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Warren pledges to find money for new Cape bridges and to protect local waters from harm

Sen. Elizabeth Warren, flanked by Rep. Kip Diggs and State Sen. Julian Cyr, opens a thank you card signed by individuals with disabilities from Cape Abilities.
Eve Zuckoff
Sen. Elizabeth Warren, flanked by Rep. Kip Diggs and State Sen. Julian Cyr, opens a thank you card signed by individuals with disabilities from Cape Abilities.

U.S. Senator Elizabeth Warren said she’s working to secure direct federal funding to replace the Bourne and Sagamore bridges, months after federal officials denied grant funding for the $4 billion project for the second time.

While visiting Hyannis, the Massachusetts Democrat also reiterated her opposition to any move by Holtec International, the company charged with decommissioning the Pilgrim Nuclear Power Plant in Plymouth, to dump harmful substances into local waters.

Warren made her comments after speaking with staff and program participants at Cape Abilities, a nonprofit organization that helps provide vocational training programs, housing, and transportation for people with disabilities.

During a question and answer session with reporters, Warren said it is impossible to overstate the urgency of replacing the bridges, built nearly 90 years ago and declared “functionally obsolete” by state officials. She said she’s working closely with state leadership and other members of the Massachusetts congressional delegation to secure funding through two different means.

First, Warren said, she’s been working with Governor Maura Healey to help the state finally receive much-needed grant funding.

“This time around, the state's grant request meets all the qualifications of the grant, unlike before, and will be a much stronger application,” she said.

Second, Warren said, she’s been communicating with other members of Congress who could help ensure federal dollars reach the state through a direct appropriation.

“Senator [Ed] Markey and Congressman [Bill] Keating and I are working to get some direct money in the budget from the federal government, not by competition, but just money in the budget to help support the bridges,” Warren said. “Part of that is a direct appropriation to the highway department. I'm also looking at trying to get some through the Department of Defense, but trying to find money wherever we can to support the federal portion of replacing these bridges.”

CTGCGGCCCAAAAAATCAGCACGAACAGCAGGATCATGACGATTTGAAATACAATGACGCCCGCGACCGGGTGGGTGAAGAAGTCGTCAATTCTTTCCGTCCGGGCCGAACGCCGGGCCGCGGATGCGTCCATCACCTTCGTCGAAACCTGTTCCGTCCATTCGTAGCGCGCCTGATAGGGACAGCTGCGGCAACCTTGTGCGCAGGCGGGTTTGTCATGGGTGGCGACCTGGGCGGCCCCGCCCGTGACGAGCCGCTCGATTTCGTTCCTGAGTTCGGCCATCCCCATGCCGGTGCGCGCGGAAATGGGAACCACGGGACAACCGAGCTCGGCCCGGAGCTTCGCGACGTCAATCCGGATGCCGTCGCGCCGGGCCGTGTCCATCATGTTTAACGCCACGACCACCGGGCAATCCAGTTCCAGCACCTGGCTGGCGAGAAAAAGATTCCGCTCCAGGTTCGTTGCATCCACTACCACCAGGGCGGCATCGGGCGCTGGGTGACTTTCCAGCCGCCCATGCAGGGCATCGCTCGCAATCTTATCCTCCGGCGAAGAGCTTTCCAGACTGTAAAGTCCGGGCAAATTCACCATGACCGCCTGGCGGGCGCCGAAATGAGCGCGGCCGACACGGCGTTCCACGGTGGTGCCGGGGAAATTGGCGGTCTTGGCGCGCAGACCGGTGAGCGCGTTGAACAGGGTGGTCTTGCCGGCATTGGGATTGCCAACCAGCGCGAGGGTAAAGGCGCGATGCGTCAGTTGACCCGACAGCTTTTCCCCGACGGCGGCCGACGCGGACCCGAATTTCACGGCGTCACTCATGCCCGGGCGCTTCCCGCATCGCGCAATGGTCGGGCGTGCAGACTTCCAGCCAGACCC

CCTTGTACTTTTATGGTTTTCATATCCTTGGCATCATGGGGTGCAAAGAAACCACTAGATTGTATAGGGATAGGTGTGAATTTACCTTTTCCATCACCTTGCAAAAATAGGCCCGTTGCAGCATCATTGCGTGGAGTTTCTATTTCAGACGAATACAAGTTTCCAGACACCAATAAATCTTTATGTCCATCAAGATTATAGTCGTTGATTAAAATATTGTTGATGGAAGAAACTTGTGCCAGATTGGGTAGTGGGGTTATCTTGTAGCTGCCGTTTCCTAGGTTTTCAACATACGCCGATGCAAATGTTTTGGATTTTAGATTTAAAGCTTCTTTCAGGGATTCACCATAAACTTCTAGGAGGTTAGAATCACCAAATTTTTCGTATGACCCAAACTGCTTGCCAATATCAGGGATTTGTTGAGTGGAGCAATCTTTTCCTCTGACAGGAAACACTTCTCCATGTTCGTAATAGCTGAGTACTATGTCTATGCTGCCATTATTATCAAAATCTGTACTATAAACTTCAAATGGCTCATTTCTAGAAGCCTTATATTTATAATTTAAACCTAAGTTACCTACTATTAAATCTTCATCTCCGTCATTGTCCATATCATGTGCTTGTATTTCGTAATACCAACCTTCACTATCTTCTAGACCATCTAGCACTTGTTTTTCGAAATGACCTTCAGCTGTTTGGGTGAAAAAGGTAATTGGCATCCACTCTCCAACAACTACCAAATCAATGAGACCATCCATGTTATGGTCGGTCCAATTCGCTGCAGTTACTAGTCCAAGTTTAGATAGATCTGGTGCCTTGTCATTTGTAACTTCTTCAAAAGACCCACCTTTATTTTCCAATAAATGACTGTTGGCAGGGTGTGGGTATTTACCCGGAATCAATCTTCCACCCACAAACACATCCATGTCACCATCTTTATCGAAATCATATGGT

Separately, Warren said it’s essential to hold Holtec accountable throughout the entire process of decommissioning the Pilgrim Nuclear Power Plant in Plymouth.

“That means a hard ‘no’ on dumping anything into the local waters that could in any way be a threat either to the wildlife or the people who live here,” she said. “The responsibilities to the community when Pilgrim shut down didn't end the day, they said, 'We're done.' They go until the whole thing has been fully decommissioned and there are no additional risks or threats to the people who live here.”

Warren also faced questions about a proposed machine gun range on Joint Base Cape Cod. The Environmental Protection Agency recently published a draft report that found the range could contaminate drinking water and create a significant public health threat.

“I think the most important thing right now is that nothing happens out at Joint Base Cape Cod that threatens the aquifer, the water that supports Cape Cod,” Warren said, adding that she appreciates the “in-depth” study conducted by the EPA.

“I think we will all be guided by the science on this.”

Beyond addressing environmental and infrastructure concerns in the region, Warren also touched on the need for more housing.

“We are short on affordable housing. We are short on workforce housing. We are short on housing for first-time homebuyers. We are short on housing for seniors. We are short on housing for people with disabilities. We are short on housing for people who have no housing right now,” she said. “So we're in this circumstance where we need more of everything.”

Those comments came during a roundtable discussion with the staff from Cape Abilities, Cape representative Kip Diggs and State Senator Julian Cyr (D-Truro). Several told the officials that they need more funding to provide programming and pay staff a living wage.

During a tour through the Hyannis building, one staff member told Cyr that she would be losing her housing on Wednesday.

Cape Abilities CEO Kim McElholm said she’d like to hire 40 more people, but the industry’s low pay and lack of workforce housing keep the nonprofit chronically understaffed.

“We have 270 staff but we could have 310,” McElholm said.

She said it’s a struggle shared by all direct care providers.

Haley Doane, one of the program’s participants, took the opportunity to ask the senator about future funding.

“Do you think there will still be some money going to programs [for people] with disabilities in the future?” she asked.

“Yes, but it's always a fight,” the senator replied. “There are people in Washington who want to cut our budget. And among the things they want to cut is money that goes to programs like this.”

Warren told the group that everyone should have opportunities in this country; the government builds schools, roads, and bridges for all — and some groups need higher levels of support.

“That's what's really important, is that we put the funding in different places so that people who have different kinds of abilities will all have opportunities going forward,” she said. “That’s our job.”

Cape Abilities recently received federal funds to buy three new vehicles and to continue a program that distributed more than 2,000 food boxes in the last few months.

Cape Abilities program participants also asked about Warren’s hobbies, travels, and her favorite animal. It’s golden retrievers, the senator confirmed.

Eve Zuckoff covers the environment and human impacts of climate change for CAI.